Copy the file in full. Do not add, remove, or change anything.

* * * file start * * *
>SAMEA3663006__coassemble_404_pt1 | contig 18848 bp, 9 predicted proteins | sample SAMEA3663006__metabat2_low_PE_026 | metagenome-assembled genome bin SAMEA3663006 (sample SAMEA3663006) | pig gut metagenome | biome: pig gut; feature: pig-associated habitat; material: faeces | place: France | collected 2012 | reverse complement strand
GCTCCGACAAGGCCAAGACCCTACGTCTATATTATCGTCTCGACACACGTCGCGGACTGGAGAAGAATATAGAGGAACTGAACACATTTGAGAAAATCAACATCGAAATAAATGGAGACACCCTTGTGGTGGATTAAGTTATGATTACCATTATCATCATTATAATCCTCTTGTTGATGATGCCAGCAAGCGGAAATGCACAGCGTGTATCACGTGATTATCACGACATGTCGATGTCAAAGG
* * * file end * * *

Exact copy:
>SAMEA3663006__coassemble_404_pt1 | contig 18848 bp, 9 predicted proteins | sample SAMEA3663006__metabat2_low_PE_026 | metagenome-assembled genome bin SAMEA3663006 (sample SAMEA3663006) | pig gut metagenome | biome: pig gut; feature: pig-associated habitat; material: faeces | place: France | collected 2012 | reverse complement strand
GCTCCGACAAGGCCAAGACCCTACGTCTATATTATCGTCTCGACACACGTCGCGGACTGGAGAAGAATATAGAGGAACTGAACACATTTGAGAAAATCAACATCGAAATAAATGGAGACACCCTTGTGGTGGATTAAGTTATGATTACCATTATCATCATTATAATCCTCTTGTTGATGATGCCAGCAAGCGGAAATGCACAGCGTGTATCACGTGATTATCACGACATGTCGATGTCAAAGG